Avaya IP Office and the Rogue DHCP Server

Leave it to a phone system to cry havoc on a Small Business Server 2011 network. In this case it was an older version (5) of Avaya IP office. To make matters worse, the VOIP capability isn’t being used. It’s a straight digital phone system.

We receive a morning call from a client that some Windows 7 systems can’t get online. Not all, some. You have to confirm that kind of thing. A couple phone calls to the offline users revealed that they couldn’t see any network shares or get to the internet. This was the first time this had happened at this site. The SBS environment was about a month old and performing quite well. I never like the first time problems…something changed, now to figure out what.

Luckily, it didn’t take long. After remotely connecting to the server (and exhaling the sigh of relief that I could), the SBS Server Manager showed me the Big Red X. The DHCP Server had stopped. No problem. Click Start, the service state changed to Started (Ah, OK. That was easy), service changed to Stopped (Mothe******.). This is a SBS self-protection feature. It will stop its own DHCP Service if it sees another one on the network.

So I hop in the truck and head out there. Once on-site, I set up the offline users with static IP addresses to get them online and turn the heat down. While doing this, I notice that none of them have IP addresses. All of them had the standard (169.x.x.x) IP address that windows machines give themselves if they can’t find a DHCP server. This worried me a little because I had expected them to be getting an address from somewhere. If there is a rogue DHCP server on the network, it sucked because it won’t even give out addresses. What a tease, and not the good kind. I’m in a race against time now as the other users will drop off the network as their DHCP leases expire.

I catch a break by finding out the Avaya phone vendor had made a visit on-site the week before. A-ha. I call Matt, our phone guy. He says by default the Avaya IP Office software DHCP service is on, and if a change had been made recently that could be our culprit. I login to the Avaya IP Office and notice that DHCP is turned on, but for a different subnet. I ensure DHCP is disabled for both subnets, alert the client that the phones will going down and reboot the phone system.

After the Avaya system reboots, the SBS is still angry. The DHCP service still won’t start. Rebooting the SBS doesn’t change anything. Checking the premises for wireless routers, WAPs or anything else that could be a DHCP server came up empty. It had to be the Avaya, and we had to do something soon, before the leases expired. It wasn’t just the leases though; SBS is a control freak. It has to know and be everything on the network. If the DHCP service didn’t start, other errors would appear soon.

Matt looked into the Avaya protocols, while I looked to try and trick SBS into thinking it was the only DHCP server. Turns out, there’s no trick; just a registry entry to tell SBS to ignore anything it detects on the DHCP Ports (UDP 67,68).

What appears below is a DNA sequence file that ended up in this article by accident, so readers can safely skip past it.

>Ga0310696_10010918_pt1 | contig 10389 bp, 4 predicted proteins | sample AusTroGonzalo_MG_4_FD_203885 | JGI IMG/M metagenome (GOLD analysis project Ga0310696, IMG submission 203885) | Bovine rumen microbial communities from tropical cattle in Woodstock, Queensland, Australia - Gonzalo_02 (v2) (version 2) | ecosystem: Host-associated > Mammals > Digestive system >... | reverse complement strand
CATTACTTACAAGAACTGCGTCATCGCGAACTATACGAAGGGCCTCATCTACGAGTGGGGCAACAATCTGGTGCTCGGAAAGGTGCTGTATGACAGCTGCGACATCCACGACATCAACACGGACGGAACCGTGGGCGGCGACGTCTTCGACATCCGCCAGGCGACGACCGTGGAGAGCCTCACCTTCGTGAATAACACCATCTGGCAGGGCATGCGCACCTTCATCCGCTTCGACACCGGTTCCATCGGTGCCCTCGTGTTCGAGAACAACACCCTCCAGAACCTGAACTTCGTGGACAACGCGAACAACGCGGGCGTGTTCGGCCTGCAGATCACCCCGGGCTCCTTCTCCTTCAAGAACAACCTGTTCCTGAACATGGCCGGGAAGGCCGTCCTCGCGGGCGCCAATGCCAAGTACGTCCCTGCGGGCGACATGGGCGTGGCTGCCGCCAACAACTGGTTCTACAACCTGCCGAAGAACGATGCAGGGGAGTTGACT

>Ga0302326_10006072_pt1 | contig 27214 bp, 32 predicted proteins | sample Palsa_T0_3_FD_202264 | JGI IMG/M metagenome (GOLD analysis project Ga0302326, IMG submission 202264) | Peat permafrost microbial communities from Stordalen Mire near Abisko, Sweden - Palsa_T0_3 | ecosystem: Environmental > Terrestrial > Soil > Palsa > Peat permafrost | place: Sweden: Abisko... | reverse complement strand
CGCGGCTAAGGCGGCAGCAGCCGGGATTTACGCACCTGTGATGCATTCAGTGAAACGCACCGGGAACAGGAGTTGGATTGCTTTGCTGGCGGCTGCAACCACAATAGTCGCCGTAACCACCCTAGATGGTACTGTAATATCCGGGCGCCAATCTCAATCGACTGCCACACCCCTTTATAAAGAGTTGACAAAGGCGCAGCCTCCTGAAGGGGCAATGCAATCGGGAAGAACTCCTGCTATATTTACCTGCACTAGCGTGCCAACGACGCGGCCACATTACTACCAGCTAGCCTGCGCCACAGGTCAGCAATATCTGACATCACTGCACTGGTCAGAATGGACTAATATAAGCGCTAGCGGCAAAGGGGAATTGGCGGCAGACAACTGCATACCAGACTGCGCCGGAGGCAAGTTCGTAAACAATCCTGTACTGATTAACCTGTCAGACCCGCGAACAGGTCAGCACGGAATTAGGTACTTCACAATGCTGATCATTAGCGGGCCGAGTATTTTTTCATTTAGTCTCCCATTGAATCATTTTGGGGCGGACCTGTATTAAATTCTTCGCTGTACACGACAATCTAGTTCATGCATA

To disable rogue DHCP detection on the SBS

To disable rogue DHCP detection on the SBS by creating following registry entry:

1. Open Registry Editor.

2. Navigate to
HKEY_LOCAL_MACHINE\System\CurrentControlSet\Services\Dhcpserver\Parameters

3. Create a new DWORD with the following registry value:
Value name:   DisableRogueDetection
Data type:      REG_DWORD
Radix:            Binary
Value data:    (Hexadecimal) 1, which will be saved as 0x00000001

4. Restart the server.

That worked. DHCP started, and we were in good shape. Matt and I wanted answers, though, as we can’t have Avaya systems hijacking our SBS environments. Avaya has the DHCP and TFTP services bundled into one on/off switch. The DHCP service runs on the standard UDP ports 67,68, while TFTP runs on UDP 69. The problem here is that with DHCP disabled, the BOOTP protocol is still active on the DHCP reserved ports. Disabling BOOTP will clear the UDP ports of traffic that trigger the DHCP Shutdown on the SBS.

If the Avaya BOOTP is disabled, as it is now in our environment, all phones needing configuration information will need the IP address of the DHCP and TFTP servers entered manually.

Whew. Just another day at the office.

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Categories: IT Pros

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3 replies

  1. Just an FYI this happens because the IPO Admin Manager application runs its own BOOTP/TFTP Server by default, so even with DHCP turned off on the IPO, the Manager application will trigger the rogue detection. You can turn it off in Manager though, which turns off the baked-in TFTP Server as well. This is not only for older versions, this is happening on current builds as well (7.x.xx)

  2. Also, it doesn’t seem as though the application log shows that dhcp stops because of the rogue detection. Looks like it just crashes. You will see the following in the application event log. Also, a reboot doesn’t seem to be required.

    Faulting application name: svchost.exe_DHCPServer, version: 6.1.7600.16385, time stamp: 0x4a5bc3c1
    Faulting module name: dhcpssvc.dll, version: 6.1.7600.16385, time stamp: 0x4a5bdece
    Exception code: 0xc0000005
    Fault offset: 0x000000000004da70
    Faulting process id: 0xb24
    Faulting application start time: 0x01cca551af265012
    Faulting application path: C:\Windows\system32\svchost.exe
    Faulting module path: c:\windows\system32\dhcpssvc.dll
    Report Id: f2fbe982-1144-11e1-88ed-78e3b51a8fb0

  3. Also if you happen to be using Avaya’s Voicemail PRO server software, be aware that the Microsoft Windows firewall must be TURNED OFF for it to function correctly. Best way to do this is to create an appropriately named Group Policy that has a single setting to turn off the firewall and then link it to the appropriate server(s).

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